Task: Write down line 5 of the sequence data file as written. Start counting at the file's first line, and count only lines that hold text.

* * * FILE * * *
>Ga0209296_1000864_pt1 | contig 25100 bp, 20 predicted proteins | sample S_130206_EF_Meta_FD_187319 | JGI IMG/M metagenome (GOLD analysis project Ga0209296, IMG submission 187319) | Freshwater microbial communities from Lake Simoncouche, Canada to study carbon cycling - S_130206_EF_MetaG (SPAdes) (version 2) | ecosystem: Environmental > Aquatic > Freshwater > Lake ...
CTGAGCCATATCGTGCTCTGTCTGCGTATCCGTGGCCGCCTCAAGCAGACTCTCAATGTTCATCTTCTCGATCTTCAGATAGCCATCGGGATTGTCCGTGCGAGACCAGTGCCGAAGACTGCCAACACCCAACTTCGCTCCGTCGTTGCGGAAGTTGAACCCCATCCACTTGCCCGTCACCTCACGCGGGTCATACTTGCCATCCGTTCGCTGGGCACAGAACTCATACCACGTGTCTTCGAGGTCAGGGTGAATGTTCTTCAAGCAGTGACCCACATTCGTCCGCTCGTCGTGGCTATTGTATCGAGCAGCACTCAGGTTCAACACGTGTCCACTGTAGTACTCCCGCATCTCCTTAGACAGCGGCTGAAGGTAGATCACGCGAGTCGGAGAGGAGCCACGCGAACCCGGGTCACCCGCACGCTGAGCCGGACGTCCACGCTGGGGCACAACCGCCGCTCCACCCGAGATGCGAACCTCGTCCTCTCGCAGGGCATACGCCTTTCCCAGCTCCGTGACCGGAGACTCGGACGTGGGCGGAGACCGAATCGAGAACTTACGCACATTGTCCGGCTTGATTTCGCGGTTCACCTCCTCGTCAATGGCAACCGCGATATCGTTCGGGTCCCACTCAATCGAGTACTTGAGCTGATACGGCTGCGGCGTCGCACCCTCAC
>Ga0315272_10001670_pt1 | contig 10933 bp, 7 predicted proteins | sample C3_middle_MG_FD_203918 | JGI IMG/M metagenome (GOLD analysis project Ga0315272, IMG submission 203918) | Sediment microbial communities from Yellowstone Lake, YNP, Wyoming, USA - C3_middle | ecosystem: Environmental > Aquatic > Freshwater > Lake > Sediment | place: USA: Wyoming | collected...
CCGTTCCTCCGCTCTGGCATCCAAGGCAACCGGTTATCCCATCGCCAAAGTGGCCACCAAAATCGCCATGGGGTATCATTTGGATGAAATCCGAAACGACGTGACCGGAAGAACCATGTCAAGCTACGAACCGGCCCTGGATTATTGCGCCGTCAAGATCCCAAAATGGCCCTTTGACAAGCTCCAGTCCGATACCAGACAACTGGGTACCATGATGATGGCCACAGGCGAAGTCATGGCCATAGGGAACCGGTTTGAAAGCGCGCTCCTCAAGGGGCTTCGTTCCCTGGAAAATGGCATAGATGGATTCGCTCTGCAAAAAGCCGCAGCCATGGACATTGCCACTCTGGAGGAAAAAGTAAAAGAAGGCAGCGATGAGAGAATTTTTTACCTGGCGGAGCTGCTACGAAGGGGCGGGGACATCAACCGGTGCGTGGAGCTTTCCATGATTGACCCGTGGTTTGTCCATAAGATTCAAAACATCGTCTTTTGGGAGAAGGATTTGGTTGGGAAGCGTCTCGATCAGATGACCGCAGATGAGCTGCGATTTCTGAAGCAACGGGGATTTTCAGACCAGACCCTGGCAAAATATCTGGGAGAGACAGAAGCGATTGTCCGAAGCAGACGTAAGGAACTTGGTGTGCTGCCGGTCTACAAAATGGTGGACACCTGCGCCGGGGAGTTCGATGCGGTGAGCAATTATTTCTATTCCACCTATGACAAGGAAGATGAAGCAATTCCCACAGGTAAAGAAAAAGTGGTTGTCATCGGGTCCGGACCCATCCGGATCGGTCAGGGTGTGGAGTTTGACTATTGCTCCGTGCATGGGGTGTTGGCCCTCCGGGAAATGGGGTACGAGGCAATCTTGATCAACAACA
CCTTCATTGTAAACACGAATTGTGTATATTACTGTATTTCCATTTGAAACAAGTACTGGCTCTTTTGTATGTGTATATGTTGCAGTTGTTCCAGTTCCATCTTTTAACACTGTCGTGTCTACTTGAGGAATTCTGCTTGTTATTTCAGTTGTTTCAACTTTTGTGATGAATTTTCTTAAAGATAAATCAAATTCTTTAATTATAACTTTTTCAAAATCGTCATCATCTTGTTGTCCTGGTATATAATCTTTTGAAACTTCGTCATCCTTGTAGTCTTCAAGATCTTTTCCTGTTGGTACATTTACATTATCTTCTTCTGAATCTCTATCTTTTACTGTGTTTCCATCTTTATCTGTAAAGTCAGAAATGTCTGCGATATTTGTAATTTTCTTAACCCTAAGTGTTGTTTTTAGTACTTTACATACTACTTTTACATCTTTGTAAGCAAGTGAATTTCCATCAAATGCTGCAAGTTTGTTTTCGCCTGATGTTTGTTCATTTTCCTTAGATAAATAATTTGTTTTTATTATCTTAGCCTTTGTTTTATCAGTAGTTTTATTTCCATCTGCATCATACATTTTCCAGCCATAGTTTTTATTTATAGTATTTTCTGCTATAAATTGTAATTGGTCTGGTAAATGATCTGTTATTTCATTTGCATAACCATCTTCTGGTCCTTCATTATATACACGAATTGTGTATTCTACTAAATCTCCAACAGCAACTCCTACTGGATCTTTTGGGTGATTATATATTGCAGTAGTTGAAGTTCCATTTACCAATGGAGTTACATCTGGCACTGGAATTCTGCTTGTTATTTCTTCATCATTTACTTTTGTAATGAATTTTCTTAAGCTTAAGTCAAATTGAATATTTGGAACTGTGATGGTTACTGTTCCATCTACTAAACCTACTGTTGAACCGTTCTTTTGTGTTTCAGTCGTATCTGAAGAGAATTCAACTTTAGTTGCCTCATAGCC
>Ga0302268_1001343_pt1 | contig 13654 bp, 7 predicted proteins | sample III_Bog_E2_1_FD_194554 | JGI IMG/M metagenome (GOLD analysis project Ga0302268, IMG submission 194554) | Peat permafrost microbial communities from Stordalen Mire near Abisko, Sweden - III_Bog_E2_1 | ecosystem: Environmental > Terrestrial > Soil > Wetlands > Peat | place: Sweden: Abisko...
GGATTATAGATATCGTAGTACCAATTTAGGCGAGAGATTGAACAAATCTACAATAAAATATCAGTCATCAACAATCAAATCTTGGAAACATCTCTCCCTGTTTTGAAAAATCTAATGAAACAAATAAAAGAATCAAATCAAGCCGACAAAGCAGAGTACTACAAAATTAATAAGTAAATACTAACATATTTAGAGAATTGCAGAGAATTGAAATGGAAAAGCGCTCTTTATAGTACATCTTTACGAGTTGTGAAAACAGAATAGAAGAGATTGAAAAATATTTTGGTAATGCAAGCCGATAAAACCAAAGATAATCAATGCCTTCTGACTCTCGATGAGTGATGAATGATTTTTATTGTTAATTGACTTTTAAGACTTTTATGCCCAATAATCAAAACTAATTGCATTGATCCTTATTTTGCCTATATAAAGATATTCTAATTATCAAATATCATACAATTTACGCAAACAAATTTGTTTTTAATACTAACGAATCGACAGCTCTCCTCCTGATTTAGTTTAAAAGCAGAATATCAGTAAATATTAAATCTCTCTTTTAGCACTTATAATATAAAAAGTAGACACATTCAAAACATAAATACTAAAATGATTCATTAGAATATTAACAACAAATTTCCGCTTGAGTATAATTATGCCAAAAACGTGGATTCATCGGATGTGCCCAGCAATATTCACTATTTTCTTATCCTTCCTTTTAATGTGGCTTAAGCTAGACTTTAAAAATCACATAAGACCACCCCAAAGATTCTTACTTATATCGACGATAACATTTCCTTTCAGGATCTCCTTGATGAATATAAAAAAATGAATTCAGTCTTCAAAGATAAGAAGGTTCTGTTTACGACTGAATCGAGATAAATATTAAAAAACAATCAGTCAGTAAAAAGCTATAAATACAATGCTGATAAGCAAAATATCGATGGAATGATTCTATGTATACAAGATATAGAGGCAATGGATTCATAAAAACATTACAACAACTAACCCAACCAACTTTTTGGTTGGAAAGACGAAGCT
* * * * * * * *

CCTTCATTGTAAACACGAATTGTGTATATTACTGTATTTCCATTTGAAACAAGTACTGGCTCTTTTGTATGTGTATATGTTGCAGTTGTTCCAGTTCCATCTTTTAACACTGTCGTGTCTACTTGAGGAATTCTGCTTGTTATTTCAGTTGTTTCAACTTTTGTGATGAATTTTCTTAAAGATAAATCAAATTCTTTAATTATAACTTTTTCAAAATCGTCATCATCTTGTTGTCCTGGTATATAATCTTTTGAAACTTCGTCATCCTTGTAGTCTTCAAGATCTTTTCCTGTTGGTACATTTACATTATCTTCTTCTGAATCTCTATCTTTTACTGTGTTTCCATCTTTATCTGTAAAGTCAGAAATGTCTGCGATATTTGTAATTTTCTTAACCCTAAGTGTTGTTTTTAGTACTTTACATACTACTTTTACATCTTTGTAAGCAAGTGAATTTCCATCAAATGCTGCAAGTTTGTTTTCGCCTGATGTTTGTTCATTTTCCTTAGATAAATAATTTGTTTTTATTATCTTAGCCTTTGTTTTATCAGTAGTTTTATTTCCATCTGCATCATACATTTTCCAGCCATAGTTTTTATTTATAGTATTTTCTGCTATAAATTGTAATTGGTCTGGTAAATGATCTGTTATTTCATTTGCATAACCATCTTCTGGTCCTTCATTATATACACGAATTGTGTATTCTACTAAATCTCCAACAGCAACTCCTACTGGATCTTTTGGGTGATTATATATTGCAGTAGTTGAAGTTCCATTTACCAATGGAGTTACATCTGGCACTGGAATTCTGCTTGTTATTTCTTCATCATTTACTTTTGTAATGAATTTTCTTAAGCTTAAGTCAAATTGAATATTTGGAACTGTGATGGTTACTGTTCCATCTACTAAACCTACTGTTGAACCGTTCTTTTGTGTTTCAGTCGTATCTGAAGAGAATTCAACTTTAGTTGCCTCATAGCC